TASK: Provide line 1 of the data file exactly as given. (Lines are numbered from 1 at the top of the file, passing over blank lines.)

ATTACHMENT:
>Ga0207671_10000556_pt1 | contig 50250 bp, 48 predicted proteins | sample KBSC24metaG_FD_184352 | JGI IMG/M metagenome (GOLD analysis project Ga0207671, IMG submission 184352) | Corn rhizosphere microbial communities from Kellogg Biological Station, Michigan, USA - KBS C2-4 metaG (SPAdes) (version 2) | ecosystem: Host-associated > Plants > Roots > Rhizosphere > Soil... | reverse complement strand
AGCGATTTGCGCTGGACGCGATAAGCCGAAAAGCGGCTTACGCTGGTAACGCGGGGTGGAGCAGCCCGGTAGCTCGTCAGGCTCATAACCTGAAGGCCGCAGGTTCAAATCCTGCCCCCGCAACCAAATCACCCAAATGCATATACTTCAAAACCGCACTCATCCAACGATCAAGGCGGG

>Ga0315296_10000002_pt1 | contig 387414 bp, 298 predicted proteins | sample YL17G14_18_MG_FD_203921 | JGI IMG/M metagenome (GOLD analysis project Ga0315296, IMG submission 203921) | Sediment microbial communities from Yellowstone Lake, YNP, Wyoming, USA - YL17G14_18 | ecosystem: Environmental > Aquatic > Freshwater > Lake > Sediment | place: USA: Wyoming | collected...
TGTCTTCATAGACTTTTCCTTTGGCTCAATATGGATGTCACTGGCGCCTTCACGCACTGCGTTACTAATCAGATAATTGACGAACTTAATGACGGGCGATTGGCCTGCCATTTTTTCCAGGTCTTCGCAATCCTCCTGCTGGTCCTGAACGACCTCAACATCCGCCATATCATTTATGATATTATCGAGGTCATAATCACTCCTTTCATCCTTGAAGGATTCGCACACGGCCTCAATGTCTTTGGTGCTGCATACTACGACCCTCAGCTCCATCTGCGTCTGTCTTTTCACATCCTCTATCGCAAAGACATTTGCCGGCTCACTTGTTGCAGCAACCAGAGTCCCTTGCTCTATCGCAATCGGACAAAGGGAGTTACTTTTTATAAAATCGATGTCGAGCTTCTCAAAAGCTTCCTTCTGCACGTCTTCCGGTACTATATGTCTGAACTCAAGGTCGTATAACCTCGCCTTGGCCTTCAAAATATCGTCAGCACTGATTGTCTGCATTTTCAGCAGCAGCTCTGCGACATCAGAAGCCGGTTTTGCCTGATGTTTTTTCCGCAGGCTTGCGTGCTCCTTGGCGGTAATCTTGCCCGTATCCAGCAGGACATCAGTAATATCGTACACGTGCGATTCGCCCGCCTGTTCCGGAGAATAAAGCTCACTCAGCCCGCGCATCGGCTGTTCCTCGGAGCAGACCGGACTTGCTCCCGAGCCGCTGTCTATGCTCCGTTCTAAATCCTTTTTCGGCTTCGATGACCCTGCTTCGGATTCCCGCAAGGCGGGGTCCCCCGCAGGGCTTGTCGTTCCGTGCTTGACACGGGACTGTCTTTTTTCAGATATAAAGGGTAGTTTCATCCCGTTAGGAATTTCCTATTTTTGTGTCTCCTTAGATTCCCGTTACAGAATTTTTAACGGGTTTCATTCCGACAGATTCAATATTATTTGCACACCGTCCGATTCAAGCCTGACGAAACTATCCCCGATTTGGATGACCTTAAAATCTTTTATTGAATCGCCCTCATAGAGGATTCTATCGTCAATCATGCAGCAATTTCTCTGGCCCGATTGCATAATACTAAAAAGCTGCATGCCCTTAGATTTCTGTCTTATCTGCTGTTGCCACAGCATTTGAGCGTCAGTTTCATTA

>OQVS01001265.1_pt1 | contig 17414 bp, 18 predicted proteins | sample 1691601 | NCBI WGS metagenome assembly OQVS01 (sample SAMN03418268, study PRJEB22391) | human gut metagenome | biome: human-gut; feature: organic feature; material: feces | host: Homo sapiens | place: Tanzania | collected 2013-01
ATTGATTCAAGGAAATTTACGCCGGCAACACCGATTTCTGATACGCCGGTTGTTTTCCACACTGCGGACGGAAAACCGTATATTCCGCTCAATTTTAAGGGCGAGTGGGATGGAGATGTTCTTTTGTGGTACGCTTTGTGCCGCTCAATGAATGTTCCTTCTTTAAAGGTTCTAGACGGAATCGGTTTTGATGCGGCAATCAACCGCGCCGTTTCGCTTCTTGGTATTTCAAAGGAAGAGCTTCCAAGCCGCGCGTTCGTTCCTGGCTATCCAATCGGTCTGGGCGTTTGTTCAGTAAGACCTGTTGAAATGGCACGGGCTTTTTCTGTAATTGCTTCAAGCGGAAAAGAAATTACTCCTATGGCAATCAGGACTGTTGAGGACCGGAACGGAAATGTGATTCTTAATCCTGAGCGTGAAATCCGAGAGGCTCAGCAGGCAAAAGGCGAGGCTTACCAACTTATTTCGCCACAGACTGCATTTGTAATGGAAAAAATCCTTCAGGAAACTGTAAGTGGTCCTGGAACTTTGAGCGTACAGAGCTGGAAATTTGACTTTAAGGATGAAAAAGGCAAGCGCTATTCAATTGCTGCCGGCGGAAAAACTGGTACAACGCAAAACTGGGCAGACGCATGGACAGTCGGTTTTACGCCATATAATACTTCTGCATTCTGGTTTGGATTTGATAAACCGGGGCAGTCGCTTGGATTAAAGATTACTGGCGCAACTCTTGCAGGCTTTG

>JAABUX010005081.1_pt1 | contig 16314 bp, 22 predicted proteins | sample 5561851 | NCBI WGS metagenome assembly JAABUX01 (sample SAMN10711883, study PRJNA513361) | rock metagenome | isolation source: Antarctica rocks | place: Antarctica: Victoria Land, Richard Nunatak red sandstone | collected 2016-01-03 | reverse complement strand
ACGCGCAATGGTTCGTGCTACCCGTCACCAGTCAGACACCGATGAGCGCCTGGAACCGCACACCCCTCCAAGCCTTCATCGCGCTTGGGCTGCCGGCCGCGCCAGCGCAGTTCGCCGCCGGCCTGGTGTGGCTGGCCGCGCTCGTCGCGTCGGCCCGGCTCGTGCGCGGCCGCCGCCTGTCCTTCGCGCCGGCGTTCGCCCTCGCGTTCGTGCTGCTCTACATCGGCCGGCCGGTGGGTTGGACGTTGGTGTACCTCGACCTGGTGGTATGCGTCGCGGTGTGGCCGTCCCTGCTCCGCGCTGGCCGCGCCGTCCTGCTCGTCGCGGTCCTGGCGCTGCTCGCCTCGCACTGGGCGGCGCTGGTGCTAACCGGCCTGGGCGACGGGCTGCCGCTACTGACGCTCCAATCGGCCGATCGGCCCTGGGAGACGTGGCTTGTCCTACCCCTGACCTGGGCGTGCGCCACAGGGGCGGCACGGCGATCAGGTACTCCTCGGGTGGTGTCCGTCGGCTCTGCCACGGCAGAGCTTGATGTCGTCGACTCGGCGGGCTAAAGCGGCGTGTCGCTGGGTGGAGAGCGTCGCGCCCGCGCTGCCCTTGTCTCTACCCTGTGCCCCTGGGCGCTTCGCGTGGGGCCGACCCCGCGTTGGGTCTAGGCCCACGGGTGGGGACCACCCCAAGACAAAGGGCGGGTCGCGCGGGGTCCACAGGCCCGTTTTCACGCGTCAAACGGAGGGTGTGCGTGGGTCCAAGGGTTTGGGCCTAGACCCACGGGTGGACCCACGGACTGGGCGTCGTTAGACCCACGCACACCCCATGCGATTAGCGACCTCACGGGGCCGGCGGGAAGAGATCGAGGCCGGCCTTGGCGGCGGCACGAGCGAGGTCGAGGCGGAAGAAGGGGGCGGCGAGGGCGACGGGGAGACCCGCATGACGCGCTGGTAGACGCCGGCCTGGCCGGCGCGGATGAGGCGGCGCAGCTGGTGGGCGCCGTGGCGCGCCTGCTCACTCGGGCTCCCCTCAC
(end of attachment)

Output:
>Ga0207671_10000556_pt1 | contig 50250 bp, 48 predicted proteins | sample KBSC24metaG_FD_184352 | JGI IMG/M metagenome (GOLD analysis project Ga0207671, IMG submission 184352) | Corn rhizosphere microbial communities from Kellogg Biological Station, Michigan, USA - KBS C2-4 metaG (SPAdes) (version 2) | ecosystem: Host-associated > Plants > Roots > Rhizosphere > Soil... | reverse complement strand